What started with the grounded world of Daredevil season one has become a breeding ground for comic book insanity. Bottomless pits at construction sites. Immortal villains. Magic superhero monks. All that and more is back to challenge our favorite street-level heroes in The Defenders.
Let’s cut to the chase: you want to see these four heroes fighting back-to-back like they were in an Avengers film. A super dark and gritty Avengers film maybe, but an Avengers film nonetheless. That happens. But unfortunately for viewers, that’s just about all that happens. What I mean to say is this: The Defenders is ultimately poor execution of a few good ideas, without any good connecting points to make an engaging story, or a compelling message.
Functioning largely as a second season of Iron Fist, The Defenders continues our introduction to the world of The Hand with Alexandra, a woman fixated on mortality, and how she aims to beat it. This idea is further bolstered by The Hand’s motto – “I serve life itself,” a phrase that later turns out to have a rather morbid meaning behind it. But even as Danny sets off on a path that will ultimately lead him closer to the hero he’s supposed to be, and bring in the other three heroes, the narrative struggles to plant its feet. With so many characters and themes to juggle from previous series, it never settles on one element long enough to say anything of lasting value.
Overly reliant on cliché plot devices and common superhero tropes, The Defenders is hardly the show that fans of Daredevil and Jessica Jones originally hoped for. Sure, it outshines the likes of Arrow, Supergirl, and even Agents of SHIELD just in terms of tone and action sequences. There’s a great idea at the heart of this show – street-level Avengers that are much more relatable than, say, a filthy rich playboy or a World War II hero. But as we delve deeper into the outlandish world of The Hand and K’un Lun, the more the narrative gets lost in its own mythology, creating a story that is plot-driven at the expense of character development.
In contrast, take the predecessors to The Defenders. Daredevil, a serious contender for the best show of its genre on television, tackles the intersection of violence and faith, and shows a man truly struggling with the ethics of what he feels called todo. Jessica Jones details the story of a survivor of sexual violence, and the demons she has to grapple with as a result. Luke Cage, although not as compelling as the previous two series, tackled serious issues within the black community.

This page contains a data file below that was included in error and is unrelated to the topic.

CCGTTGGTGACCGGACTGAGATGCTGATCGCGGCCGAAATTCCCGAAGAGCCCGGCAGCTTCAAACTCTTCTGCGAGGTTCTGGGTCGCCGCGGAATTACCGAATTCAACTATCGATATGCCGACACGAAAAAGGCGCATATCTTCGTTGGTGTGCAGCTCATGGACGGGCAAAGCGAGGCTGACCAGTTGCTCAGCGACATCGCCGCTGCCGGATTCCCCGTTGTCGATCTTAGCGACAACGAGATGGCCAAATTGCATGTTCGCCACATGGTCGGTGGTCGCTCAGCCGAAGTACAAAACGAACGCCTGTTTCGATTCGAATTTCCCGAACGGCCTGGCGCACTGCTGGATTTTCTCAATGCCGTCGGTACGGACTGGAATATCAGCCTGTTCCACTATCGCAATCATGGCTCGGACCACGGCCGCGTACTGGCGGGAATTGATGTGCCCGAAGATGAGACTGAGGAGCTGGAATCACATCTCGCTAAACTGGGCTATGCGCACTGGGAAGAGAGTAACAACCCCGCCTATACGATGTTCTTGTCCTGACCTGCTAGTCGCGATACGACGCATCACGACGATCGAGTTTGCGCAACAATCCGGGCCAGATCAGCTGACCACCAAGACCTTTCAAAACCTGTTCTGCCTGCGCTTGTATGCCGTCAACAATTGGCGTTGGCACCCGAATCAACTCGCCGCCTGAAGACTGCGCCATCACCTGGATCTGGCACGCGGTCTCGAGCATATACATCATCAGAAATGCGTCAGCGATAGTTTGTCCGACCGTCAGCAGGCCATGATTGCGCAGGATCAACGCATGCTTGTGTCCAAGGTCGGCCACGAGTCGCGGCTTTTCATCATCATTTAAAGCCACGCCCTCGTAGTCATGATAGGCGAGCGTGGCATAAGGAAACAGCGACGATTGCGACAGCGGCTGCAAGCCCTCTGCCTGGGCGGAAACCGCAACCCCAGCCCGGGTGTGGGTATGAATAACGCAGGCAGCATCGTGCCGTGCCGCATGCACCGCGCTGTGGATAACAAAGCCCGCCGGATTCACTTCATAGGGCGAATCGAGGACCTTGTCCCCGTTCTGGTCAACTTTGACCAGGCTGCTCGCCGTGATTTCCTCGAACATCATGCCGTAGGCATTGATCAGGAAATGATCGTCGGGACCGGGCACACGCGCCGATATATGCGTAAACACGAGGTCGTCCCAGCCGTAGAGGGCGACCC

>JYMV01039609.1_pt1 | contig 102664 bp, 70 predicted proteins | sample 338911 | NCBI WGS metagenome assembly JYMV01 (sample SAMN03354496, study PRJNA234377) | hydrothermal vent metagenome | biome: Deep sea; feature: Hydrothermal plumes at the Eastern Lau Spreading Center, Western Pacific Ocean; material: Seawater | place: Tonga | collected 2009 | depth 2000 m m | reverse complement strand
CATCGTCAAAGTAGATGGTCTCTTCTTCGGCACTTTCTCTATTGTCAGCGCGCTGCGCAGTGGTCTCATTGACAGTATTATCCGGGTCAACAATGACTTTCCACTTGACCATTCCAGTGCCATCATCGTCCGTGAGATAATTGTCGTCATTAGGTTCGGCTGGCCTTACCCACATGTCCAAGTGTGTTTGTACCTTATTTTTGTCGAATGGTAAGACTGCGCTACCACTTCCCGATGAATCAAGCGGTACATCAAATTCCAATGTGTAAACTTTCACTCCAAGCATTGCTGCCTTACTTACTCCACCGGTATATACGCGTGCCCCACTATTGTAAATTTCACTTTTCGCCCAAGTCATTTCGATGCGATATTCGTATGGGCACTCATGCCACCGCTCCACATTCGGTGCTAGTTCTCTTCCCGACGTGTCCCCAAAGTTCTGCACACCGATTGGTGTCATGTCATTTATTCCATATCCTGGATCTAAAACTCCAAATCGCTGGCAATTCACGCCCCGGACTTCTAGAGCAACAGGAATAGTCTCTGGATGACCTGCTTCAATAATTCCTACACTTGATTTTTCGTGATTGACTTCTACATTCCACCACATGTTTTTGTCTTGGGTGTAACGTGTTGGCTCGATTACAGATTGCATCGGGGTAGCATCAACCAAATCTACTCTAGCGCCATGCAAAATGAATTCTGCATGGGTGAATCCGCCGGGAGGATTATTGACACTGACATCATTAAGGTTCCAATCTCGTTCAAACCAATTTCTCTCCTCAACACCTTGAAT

But like Iron Fist before it, the waters are more muddied here, resulting in a series that isn’t quite sure what it’s here to tell us, or why it’s important. There are compelling moments in the series – such as when Jessica comforts Matt about his father’s death, and a tense conversation between Danny and Luke about race and privilege that actually ends up being productive. But these are isolated moments of meaning in an overall narrative that’s ultimately more concerned about ninjas than it is about character.
Some of these ninja elements are pretty cool, don’t get me wrong. Those who are greater fans of kung fu than I am tell me that the choreography is lazy and unconvincing, but for this lay person, it was enough to keep me engaged. Seeing these four heroes fight onscreen together, while not as fanboy-coma-inducing as The Avengers, is a really cool element, especially given the contrast between the martial arts of Iron Fist/Daredevil and the “just grab and throw” fight style of Jessica’s.
But that’s not what I grew to enjoy these Marvel/Netflix shows for. The first season of Daredevil blew me away not because of its fight scenes (although they are very well-directed and don’t feel like the majority of superhero action), but because of its characters. It really made me care about these people. In The Defenders, the focus is too scattered, too fragmented for me to learn to care about the four of them as a unit, or each of the four as individuals. Without a cohesive theme to tie it all together, the series becomes far too much like every other superhero or YA property out there – a team of good guys fighting a horde of bad guys to save the world.
That doesn’t make it bad. But it certainly doesn’t make it good. And that’s the primary flaw in The Defenders, that it’s simply unremarkable. Even Sigourney Weaver plays an unmemorable character, and the only thing that ever really has teeth to it is the interplay between Elektra and Daredevil, which would be better suited to a season of Daredevil itself. As simple, entertaining superhero fare, it does decently well. But as something that people have grown to expect from these Netflix series – a serious drama with compelling themes, well, you might want to save your binging time for something more deserving.